Phénologie et rendement de deux variétés de riz dans deux écosystèmes contrastés au Burundi


Jean-Pierre Tilquin
Cassien Sibomana
Dominic Evrard
Jean-Pierre Busogoro
Jean-François Detry


Whereas cold temperatures induce rice sterility and promote bacterial sheath rot due to Pseudomonas fuscovaginae, a slightly warmer climate promotes fungal sheath rot due to Sarocladium oryzae. To reduce disease-based losses, good panicle exsertion is required ; at present, only a few tall varieties are satisfactory in this respect. The Kurundo 3 and 9 varieties (K3 : a « japonica » type, and K9 : an «indica» type) were compared in two different ecological situations : one, Bukemba, at 1,200 metres above sea level, the other, Musagara, at 1,680 m. Rice was transplanted in a swampy valley with abundant pools, irrigated and fertilised during the rainy season with 60-80-60 NPK. 180 hills on each site were evaluated phenologically every week for each variety using the Zadok's scale. For the analysis of variance, certain aberrant hills were eliminated. The duration, sum of degree-hours, threshold temperature and sum of solar radiation of each stage were based on the population mode. Low temperatures caused a problem at all growth stages at Musagara. The threshold temperature was identified by iteration, by calculating the number of degree-hours for each day above different thresholds to obtain thé same sum in both sites. The first result of importance to be obtained was that the growth stages were independent of cold resistance. This suggests that breeding for improved cold tolerance is possible. Cold and solar radiation affected the two species' yields in different ways (Table 3). This study represents initial groundwork in a crop improvement programme. Hopefully, a cross between the K3 and K9 varieties could result in an ideotype suited to high altitudes. Last year, however, both varieties growing at an altitude of around 1,450 m proved susceptible to leaf and neek blast. Since no symptom of blast or fungal sheath rot was observed in either site, understanding the interactions between climate, variety and pathogen in these field experiments was not easy. The bulk population method with rapid generations at low altitude, followed by natural selection of F6 at 1,550 m, gave good results, with the multi-polygenic system controlling cold tolerance.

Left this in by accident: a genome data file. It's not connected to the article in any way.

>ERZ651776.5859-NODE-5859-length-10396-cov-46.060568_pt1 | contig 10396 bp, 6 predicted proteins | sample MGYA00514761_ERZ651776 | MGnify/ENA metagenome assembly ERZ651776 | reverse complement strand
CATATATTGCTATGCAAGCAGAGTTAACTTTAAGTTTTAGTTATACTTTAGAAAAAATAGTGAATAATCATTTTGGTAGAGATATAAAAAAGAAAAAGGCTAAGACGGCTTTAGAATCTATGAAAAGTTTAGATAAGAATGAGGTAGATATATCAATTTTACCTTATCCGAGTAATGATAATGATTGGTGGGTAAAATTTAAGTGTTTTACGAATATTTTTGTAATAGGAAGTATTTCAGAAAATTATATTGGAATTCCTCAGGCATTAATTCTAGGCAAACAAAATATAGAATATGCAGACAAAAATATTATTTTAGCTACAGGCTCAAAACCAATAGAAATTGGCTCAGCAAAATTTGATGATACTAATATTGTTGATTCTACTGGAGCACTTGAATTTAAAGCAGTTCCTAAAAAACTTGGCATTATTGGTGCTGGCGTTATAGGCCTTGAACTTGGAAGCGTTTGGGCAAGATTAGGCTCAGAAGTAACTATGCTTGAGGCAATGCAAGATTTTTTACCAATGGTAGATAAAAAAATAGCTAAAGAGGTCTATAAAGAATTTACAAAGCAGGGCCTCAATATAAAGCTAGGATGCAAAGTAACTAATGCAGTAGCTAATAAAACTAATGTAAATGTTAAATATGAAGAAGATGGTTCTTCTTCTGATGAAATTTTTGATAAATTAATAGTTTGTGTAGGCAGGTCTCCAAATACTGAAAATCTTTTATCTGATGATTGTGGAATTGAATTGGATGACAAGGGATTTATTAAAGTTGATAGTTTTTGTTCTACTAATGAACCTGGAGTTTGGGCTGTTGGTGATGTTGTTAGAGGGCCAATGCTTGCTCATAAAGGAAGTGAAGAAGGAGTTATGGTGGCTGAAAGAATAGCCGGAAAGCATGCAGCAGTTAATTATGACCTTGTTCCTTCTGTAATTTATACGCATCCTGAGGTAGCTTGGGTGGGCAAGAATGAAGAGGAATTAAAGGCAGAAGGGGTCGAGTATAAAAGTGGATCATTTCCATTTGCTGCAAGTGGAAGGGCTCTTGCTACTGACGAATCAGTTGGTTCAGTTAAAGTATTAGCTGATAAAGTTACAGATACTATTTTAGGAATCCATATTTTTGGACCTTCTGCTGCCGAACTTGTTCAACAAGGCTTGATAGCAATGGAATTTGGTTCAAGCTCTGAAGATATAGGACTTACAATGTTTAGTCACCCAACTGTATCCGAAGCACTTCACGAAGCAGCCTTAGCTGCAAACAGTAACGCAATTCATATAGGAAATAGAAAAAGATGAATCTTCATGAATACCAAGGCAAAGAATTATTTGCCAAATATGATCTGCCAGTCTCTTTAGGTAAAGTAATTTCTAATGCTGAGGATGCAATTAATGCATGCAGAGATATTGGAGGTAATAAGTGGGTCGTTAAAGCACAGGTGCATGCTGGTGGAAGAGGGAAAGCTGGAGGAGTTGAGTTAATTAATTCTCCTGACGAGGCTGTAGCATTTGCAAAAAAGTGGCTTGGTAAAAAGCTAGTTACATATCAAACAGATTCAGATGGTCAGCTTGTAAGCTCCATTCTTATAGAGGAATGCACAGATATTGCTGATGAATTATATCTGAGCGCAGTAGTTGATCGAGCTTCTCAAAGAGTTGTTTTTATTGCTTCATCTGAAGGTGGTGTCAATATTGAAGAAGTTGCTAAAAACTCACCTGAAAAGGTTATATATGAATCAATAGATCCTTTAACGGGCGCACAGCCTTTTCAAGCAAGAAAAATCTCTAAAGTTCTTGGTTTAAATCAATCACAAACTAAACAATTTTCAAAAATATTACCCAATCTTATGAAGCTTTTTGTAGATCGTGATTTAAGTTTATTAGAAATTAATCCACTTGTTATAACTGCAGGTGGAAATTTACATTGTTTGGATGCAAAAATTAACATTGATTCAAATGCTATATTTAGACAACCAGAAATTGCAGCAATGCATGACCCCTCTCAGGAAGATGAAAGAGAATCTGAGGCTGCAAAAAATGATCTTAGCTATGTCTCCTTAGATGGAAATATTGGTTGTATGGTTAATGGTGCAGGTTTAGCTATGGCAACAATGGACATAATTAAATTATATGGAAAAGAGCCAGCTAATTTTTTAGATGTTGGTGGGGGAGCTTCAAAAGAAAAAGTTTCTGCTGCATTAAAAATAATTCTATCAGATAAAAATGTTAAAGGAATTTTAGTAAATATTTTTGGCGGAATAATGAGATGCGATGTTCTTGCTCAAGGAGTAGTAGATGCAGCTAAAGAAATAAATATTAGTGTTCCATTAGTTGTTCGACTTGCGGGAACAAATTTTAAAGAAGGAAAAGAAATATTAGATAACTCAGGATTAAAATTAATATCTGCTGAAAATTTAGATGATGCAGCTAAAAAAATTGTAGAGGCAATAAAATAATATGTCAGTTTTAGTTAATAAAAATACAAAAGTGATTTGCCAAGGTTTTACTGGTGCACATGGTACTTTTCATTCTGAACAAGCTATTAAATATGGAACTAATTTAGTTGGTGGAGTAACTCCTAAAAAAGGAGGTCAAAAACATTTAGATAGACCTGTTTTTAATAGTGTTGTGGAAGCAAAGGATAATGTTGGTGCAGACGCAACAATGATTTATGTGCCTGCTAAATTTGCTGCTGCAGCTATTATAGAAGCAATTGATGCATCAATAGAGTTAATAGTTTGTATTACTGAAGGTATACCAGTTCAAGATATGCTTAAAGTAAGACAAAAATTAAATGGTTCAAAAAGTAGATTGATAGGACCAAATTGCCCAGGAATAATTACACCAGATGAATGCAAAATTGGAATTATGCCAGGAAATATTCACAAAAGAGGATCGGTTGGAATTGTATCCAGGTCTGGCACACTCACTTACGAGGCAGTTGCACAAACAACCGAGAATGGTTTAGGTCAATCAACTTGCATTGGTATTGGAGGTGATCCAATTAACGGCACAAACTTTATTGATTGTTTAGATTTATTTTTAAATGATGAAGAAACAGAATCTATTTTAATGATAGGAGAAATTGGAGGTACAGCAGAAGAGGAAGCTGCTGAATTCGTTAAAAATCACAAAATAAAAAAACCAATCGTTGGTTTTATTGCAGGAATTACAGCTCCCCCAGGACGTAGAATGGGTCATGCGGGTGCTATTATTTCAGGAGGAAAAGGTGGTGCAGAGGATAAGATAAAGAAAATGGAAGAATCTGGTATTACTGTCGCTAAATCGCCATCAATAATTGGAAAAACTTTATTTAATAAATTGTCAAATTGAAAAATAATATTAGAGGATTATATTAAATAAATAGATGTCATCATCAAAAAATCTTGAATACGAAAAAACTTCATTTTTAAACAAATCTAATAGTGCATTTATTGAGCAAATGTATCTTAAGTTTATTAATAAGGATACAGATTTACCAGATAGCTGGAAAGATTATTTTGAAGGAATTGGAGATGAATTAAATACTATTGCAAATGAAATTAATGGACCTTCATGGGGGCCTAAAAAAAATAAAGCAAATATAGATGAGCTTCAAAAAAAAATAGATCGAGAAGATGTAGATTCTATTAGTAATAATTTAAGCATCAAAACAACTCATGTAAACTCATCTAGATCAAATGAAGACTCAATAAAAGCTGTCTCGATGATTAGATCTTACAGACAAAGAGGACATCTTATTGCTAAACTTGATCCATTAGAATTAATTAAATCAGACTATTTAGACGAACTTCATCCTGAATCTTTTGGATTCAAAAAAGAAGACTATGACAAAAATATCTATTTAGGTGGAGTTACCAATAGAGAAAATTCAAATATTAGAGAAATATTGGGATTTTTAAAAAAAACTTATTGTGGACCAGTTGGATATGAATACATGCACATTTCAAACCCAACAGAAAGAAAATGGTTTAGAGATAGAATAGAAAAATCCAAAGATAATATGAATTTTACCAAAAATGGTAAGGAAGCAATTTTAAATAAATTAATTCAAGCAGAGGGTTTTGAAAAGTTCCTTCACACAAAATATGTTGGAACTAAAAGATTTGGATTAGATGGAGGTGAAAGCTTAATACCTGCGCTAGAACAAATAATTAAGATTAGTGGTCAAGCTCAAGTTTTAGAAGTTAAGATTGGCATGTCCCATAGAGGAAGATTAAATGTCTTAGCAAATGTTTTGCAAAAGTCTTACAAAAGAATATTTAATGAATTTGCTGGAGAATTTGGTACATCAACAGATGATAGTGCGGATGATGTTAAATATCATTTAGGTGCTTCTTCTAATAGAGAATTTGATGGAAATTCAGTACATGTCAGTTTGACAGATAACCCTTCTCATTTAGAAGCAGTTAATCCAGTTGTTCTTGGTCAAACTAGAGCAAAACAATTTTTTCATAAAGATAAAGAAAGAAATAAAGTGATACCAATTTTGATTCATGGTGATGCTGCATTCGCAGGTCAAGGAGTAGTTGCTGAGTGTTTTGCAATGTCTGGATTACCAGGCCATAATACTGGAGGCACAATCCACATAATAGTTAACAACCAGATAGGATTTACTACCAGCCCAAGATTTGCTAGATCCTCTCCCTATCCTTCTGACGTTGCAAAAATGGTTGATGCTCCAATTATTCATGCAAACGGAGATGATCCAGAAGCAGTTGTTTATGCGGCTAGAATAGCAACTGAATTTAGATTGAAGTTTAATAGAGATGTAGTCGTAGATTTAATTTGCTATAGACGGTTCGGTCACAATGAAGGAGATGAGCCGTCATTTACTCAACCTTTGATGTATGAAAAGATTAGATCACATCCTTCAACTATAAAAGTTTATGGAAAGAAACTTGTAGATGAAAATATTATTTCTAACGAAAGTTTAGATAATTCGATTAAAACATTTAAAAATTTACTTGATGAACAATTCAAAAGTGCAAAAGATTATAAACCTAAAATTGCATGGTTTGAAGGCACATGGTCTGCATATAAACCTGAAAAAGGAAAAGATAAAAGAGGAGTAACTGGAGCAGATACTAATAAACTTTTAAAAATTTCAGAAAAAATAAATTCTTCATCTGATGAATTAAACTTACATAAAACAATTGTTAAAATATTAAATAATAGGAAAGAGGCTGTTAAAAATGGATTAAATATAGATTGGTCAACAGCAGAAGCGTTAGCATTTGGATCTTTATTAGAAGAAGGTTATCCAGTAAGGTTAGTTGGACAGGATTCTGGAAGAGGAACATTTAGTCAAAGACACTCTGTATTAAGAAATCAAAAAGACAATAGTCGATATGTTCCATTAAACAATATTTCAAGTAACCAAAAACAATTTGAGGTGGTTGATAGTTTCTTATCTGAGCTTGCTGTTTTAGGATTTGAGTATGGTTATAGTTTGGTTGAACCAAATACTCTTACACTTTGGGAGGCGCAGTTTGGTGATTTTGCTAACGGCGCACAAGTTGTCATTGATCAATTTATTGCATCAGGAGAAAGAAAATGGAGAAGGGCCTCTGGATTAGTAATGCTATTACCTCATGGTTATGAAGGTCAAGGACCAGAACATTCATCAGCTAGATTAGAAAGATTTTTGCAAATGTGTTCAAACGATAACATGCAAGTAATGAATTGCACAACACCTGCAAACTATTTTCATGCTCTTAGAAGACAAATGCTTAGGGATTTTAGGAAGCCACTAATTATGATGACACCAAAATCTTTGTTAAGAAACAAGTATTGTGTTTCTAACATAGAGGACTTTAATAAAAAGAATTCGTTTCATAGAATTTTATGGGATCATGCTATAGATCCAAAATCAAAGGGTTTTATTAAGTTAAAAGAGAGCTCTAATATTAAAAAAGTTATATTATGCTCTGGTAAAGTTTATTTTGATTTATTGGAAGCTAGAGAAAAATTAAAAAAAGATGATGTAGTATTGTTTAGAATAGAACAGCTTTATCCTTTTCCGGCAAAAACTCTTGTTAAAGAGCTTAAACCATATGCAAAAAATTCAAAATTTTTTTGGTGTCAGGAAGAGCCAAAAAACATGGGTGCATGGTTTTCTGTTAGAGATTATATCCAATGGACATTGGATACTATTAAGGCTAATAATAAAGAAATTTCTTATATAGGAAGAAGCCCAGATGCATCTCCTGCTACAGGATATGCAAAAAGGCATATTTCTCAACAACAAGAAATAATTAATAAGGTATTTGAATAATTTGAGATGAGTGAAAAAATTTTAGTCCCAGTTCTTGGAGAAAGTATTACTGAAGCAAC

Unité d'amélioration des plantes ; faculté des Sciences agronomiques ; Université du Burundi ; BP 2940 ; Bujumbura ; Burundi ; Département de défense des végétaux ; Institut des sciences agronomiques du Burundi ; BP 795